There’s more to come: We continue to shout our praise even when we’re hemmed in with troubles, because we know how troubles can develop passionate patience in us, and how that patience in turn forges the tempered steel of virtue, keeping us alert for whatever God will do next… Romans 5:3-4 (The Message)
I wrote in the blog yesterday about making small, deliberate, practical changes in order to gain more of a sense of peace and control in our life. Built up over time, such regular disciplines lead to enduring positive change. The key word here is “time”. We all want to feel better right away. We are the epitome of a culture of instant gratification, and we have an insatiable need for immediate results.
That is why weight loss, for example, is advertised in extreme terms. “Lose 30 pounds in 30 days!” Fat sculpting surgery seems to be the remedy for removal of unwanted fat. On and on we see that immediate relief is wanted, indeed expected. I too have the same malady. When my computer, for example, does not instantly respond to my commands, I can become irritated.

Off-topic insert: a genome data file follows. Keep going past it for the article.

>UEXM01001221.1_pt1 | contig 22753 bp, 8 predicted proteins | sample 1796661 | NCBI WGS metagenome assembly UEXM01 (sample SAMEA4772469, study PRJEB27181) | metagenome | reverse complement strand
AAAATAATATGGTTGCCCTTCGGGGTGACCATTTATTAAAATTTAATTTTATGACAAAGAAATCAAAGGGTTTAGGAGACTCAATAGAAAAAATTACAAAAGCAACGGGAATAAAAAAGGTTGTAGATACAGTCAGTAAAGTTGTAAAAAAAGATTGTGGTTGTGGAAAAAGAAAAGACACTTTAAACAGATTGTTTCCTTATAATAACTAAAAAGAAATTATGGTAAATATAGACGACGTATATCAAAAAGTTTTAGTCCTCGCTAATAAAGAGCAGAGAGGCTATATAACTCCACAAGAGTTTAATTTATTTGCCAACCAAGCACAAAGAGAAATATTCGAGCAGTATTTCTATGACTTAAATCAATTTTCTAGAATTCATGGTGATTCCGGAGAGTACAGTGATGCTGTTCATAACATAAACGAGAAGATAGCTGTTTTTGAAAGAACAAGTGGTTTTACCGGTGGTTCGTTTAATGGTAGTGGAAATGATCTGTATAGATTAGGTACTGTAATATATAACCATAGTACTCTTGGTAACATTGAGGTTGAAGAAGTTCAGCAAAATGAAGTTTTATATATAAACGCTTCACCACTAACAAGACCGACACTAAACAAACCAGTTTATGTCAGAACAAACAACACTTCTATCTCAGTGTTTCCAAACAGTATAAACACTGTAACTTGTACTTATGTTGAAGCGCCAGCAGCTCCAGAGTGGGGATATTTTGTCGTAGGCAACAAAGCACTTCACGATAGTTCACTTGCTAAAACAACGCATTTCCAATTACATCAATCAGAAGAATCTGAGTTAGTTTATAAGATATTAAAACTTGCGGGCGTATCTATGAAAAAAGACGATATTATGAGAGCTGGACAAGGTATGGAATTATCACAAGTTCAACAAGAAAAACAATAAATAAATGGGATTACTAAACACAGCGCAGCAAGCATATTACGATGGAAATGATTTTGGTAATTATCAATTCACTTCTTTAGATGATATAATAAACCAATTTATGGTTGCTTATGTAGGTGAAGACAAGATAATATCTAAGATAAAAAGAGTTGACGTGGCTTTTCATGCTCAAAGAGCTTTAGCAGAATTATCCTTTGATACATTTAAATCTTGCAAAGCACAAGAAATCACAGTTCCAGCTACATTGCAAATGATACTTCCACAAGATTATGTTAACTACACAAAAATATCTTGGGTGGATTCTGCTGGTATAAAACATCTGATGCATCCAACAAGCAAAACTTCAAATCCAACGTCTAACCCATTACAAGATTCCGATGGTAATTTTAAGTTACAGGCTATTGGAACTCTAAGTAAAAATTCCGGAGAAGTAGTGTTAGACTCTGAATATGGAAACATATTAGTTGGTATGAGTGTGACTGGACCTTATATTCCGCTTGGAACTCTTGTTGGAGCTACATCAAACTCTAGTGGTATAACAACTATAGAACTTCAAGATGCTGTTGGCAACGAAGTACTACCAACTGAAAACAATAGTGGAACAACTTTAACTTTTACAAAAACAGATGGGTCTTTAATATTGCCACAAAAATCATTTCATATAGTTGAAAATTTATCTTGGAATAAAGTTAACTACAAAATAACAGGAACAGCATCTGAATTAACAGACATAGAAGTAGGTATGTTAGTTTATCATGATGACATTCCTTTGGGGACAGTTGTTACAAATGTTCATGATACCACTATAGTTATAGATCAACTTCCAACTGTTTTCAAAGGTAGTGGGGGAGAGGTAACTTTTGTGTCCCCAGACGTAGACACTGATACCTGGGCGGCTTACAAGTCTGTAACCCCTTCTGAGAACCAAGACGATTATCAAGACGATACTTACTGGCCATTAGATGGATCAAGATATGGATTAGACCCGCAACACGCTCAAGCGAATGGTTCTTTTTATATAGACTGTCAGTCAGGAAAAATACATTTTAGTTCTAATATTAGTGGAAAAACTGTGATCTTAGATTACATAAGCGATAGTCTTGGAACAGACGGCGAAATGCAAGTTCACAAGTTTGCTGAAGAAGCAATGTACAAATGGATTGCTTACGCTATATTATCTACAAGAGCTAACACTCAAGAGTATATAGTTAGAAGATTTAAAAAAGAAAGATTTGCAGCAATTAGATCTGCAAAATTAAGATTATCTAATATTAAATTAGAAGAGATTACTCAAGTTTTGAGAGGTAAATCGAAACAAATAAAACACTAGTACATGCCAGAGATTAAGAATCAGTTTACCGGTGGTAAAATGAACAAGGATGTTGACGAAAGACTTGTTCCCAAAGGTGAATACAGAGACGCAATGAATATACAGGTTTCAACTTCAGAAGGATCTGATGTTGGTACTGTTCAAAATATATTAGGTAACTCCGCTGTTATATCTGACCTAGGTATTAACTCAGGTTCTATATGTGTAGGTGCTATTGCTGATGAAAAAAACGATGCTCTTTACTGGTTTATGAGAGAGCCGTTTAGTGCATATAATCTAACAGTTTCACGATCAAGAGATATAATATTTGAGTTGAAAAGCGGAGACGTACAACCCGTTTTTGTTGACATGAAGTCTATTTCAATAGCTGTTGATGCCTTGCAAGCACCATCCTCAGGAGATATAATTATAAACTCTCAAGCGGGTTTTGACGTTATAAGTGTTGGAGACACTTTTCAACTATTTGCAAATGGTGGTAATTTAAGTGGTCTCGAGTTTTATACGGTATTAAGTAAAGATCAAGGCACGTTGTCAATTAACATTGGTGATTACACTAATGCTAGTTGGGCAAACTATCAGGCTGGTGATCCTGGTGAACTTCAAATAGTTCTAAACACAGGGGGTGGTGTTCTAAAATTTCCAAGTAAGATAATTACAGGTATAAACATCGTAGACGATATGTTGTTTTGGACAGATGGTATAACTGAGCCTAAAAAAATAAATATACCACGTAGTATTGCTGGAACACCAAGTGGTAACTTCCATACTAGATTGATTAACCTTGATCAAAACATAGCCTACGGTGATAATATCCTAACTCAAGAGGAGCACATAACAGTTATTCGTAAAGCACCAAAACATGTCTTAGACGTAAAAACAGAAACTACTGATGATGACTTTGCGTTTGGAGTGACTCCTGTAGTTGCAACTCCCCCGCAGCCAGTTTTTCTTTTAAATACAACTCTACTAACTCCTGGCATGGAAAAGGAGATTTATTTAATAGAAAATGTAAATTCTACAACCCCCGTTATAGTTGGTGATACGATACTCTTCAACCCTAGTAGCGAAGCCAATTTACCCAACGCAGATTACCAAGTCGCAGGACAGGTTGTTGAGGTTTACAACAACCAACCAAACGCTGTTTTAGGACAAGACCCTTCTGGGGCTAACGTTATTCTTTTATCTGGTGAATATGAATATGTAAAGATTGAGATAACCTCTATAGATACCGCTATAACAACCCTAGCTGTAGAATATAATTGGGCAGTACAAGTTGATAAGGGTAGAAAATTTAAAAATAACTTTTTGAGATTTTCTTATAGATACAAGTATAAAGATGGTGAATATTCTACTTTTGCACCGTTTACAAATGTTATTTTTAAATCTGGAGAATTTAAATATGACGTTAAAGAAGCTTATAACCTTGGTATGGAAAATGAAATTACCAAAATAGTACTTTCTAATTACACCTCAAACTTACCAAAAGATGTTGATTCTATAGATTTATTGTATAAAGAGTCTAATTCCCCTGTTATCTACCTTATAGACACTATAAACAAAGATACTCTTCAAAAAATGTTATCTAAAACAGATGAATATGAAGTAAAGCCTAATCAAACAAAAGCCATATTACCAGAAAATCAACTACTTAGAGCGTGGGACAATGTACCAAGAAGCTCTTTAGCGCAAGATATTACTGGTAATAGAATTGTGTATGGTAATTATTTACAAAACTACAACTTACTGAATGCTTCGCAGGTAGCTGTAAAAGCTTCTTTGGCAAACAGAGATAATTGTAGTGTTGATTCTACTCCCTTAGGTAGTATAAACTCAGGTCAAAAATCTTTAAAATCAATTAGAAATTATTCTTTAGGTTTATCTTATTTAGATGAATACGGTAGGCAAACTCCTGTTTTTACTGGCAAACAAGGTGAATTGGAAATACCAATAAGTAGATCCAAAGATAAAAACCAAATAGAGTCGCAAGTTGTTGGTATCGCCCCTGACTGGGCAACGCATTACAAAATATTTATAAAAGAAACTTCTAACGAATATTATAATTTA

I tell my clients that the drugs that are addictive are the ones that give immediate relief. Indeed, anything that gives immediate relief and pleasure becomes addictive. Food, sex, alcohol, pain killers, gambling, pornography, and other forms of immediate pleasure, all have an addictive potential.
The slow, steady approach to life changes is the only way that works in the long run. No, it is not easy, nor is it quick. However, that approach does work, and it has been thus ever since the world began. We just think that we have a better, quicker way to do things.
Innovation, inventions and other time and labor-saving devices are remarkable and they are a blessing. However, when it comes to human behavior and life changes, slow and steady always wins.
Prayer: Lord, help us to have the patience and discipline to make the lasting changes you would have for us, Amen.
One thought on “The Long Run”
Thames you John. You are a gift